March 14, 2010
Posted: 05:11 PM ET
The National Broadband Plan, funded as part of the federal stimulus, does some good things, a citizen advocate said Sunday, but doesn’t appear to do enough to drive down high-speed Internet costs for people who can’t afford it.
The Federal Communications Commission has rolled out the highlights of its plan – which aims to bring affordable broadband access to everyone in the country – and is expected to present the full plan to Congress this week.
From the outline and advance news of the details, however, Derek Turner, the research director for the nonprofit group Free Press, says it doesn’t appear the plan takes a hard-line on cost. And he says high connection costs are the biggest roadblock to universal high-speed Internet access.
As long as a small handful of broadband providers have a lock on the market, they’ll keep prices high, said Turner, speaking Sunday at the South By Southwest Interactive festival in Austin, Texas.
“This is a market that has natural monopoly-style elements,” said Turner, noting the massive infrastructure costs of running broadband to new areas. “We’re never going to have as much competition in broadband as we do in breakfast cereal.”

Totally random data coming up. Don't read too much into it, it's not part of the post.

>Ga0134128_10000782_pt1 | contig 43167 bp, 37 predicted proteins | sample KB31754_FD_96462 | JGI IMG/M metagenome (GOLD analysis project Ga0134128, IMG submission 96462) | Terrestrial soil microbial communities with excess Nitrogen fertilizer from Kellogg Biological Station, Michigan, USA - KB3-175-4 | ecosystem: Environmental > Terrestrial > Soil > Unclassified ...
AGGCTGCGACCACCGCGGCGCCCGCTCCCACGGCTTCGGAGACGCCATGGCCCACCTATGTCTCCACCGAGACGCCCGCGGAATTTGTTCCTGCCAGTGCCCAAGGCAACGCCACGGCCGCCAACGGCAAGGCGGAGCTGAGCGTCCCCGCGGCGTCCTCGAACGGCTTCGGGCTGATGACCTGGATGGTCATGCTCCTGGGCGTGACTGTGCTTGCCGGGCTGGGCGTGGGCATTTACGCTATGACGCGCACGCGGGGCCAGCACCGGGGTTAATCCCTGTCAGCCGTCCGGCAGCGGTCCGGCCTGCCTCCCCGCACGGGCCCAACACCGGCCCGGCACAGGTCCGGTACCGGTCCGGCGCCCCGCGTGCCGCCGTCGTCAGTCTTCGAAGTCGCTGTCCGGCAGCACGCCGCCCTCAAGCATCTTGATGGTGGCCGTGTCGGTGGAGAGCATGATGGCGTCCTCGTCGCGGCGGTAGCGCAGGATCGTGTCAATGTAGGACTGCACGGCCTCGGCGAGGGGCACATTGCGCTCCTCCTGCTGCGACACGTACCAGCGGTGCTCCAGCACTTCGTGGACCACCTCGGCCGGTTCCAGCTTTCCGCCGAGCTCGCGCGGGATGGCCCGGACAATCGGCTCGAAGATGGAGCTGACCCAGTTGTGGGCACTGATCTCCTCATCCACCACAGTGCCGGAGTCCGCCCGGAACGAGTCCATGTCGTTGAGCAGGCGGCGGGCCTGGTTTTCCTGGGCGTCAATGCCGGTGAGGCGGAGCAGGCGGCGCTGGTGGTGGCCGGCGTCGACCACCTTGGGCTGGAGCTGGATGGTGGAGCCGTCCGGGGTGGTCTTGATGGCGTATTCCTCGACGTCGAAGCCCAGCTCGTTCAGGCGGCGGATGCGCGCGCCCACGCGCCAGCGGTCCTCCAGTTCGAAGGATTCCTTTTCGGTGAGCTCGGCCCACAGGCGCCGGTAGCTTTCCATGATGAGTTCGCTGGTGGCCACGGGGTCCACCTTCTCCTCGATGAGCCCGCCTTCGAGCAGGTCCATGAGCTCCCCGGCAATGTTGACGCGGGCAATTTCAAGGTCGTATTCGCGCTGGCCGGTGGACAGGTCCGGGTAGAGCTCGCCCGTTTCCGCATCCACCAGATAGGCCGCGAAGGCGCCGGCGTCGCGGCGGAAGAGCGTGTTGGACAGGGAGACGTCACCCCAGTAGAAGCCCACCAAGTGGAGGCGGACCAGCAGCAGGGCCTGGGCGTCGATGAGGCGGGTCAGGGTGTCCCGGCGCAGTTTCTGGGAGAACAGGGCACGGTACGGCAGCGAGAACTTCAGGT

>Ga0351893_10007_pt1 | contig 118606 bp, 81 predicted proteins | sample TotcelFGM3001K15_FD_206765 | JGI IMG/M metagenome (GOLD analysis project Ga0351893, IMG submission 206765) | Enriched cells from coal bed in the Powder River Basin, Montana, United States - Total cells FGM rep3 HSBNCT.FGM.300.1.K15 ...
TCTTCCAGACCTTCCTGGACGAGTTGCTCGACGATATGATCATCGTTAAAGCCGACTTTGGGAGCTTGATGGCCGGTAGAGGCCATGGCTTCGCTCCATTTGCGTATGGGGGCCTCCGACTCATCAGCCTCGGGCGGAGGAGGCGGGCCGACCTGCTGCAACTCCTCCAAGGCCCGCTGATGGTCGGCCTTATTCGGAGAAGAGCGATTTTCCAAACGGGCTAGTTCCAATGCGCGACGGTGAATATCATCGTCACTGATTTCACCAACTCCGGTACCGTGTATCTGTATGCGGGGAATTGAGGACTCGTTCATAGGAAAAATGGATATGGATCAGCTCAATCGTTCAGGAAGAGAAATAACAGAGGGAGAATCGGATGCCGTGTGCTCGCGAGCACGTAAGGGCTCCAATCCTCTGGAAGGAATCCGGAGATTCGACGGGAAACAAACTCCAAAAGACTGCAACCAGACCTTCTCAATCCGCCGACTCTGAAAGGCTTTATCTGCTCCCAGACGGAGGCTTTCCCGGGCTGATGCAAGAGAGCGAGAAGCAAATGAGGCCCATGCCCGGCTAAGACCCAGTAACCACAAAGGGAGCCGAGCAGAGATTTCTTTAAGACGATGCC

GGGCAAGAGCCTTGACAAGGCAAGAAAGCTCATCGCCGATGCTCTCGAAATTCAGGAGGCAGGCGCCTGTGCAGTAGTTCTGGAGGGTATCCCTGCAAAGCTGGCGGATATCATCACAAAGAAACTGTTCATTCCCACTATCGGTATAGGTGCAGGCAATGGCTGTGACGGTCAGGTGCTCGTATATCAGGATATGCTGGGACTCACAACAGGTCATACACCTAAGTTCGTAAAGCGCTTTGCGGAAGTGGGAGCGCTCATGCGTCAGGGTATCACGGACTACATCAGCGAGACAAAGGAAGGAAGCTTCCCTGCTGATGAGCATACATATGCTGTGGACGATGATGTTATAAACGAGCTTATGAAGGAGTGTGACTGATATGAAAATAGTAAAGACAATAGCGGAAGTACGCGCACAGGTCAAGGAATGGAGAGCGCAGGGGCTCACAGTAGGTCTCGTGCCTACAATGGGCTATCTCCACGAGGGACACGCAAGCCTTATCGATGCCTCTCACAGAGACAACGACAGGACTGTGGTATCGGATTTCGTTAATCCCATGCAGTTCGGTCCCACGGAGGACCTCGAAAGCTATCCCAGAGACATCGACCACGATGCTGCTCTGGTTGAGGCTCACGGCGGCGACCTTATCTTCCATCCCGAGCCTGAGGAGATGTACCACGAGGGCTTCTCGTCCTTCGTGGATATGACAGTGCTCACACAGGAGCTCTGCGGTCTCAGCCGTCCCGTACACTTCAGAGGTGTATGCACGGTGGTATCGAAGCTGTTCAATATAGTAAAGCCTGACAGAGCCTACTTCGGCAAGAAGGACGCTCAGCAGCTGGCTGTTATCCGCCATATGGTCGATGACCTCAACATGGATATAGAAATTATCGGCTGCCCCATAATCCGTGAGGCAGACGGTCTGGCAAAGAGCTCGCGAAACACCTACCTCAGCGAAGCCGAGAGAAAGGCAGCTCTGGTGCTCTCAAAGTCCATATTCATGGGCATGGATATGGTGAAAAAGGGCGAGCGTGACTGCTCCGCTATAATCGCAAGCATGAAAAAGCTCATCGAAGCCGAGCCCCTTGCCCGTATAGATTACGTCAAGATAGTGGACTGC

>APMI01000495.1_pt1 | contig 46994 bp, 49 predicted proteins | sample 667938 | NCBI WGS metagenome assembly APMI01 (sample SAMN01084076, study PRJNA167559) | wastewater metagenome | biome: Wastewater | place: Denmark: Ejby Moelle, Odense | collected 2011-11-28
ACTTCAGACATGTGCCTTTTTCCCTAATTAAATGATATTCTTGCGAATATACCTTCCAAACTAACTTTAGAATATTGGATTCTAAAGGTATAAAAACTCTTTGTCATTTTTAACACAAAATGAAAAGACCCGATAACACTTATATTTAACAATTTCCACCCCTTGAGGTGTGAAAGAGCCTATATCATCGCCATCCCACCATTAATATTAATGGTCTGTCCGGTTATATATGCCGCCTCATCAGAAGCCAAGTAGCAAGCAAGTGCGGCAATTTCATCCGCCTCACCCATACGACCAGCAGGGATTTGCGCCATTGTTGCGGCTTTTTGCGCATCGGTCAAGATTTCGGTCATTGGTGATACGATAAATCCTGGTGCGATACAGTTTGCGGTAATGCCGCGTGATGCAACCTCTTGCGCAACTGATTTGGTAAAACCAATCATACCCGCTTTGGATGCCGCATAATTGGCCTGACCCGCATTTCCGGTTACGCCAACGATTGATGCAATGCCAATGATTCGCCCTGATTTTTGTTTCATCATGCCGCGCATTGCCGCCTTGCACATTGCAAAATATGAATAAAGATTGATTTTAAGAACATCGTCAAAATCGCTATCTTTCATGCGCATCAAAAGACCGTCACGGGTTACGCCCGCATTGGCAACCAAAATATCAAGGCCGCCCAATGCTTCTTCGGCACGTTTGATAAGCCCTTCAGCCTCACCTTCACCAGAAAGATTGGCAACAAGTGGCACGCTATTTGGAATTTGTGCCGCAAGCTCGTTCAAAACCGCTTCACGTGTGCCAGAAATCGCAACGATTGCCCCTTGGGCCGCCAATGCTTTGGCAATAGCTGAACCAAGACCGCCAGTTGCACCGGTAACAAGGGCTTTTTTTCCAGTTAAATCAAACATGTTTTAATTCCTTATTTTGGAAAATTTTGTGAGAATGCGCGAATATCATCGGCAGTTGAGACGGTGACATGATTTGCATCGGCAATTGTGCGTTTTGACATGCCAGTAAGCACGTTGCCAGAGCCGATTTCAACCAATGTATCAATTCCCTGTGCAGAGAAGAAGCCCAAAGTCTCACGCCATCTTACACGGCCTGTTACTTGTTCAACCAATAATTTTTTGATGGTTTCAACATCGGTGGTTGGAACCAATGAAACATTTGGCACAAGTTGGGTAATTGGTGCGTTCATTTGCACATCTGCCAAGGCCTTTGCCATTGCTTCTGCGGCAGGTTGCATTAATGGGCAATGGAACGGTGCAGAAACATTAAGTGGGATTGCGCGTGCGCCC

While the Broadband Plan, approved by Congress early last year, focuses on improving infrastructure all over the nation, Turner said only about 5 percent of the population doesn’t have broadband because they can’t physically get it.
One strong component of the plan, he said, is a move to revamp an existing telephone bill fee people pay to help subsidized phone service for the poor and expand it to include Internet. But a $10 reduction in monthly fees, for example, won't do much good for a poor family looking at a cable, telephone and Internet bill over $100.
"That's corporate welfare and I think it's a waste of money," Turner said.
Turner presented some interesting statistics on the issue – most of them reminders of the “digital divide” in the United States.
Only 41 percent of households that earn less than $35,000 a year have broadband access, Turner said. And only half of minority households have it.
Price is a main reason the United States has slipped to 22nd in the world in broadband adoption, he said. In France a consumer can get 100-megabit-per-second broadband service for about $33 – $2 less than someone in Austin can buy 3-megabit service.
Turner said he's still confident that Congress could improve the plan before it's finalized.
"I'm actually very hopeful for some positive outcomes," he said, "because I've seen stranger things happen in Washington."
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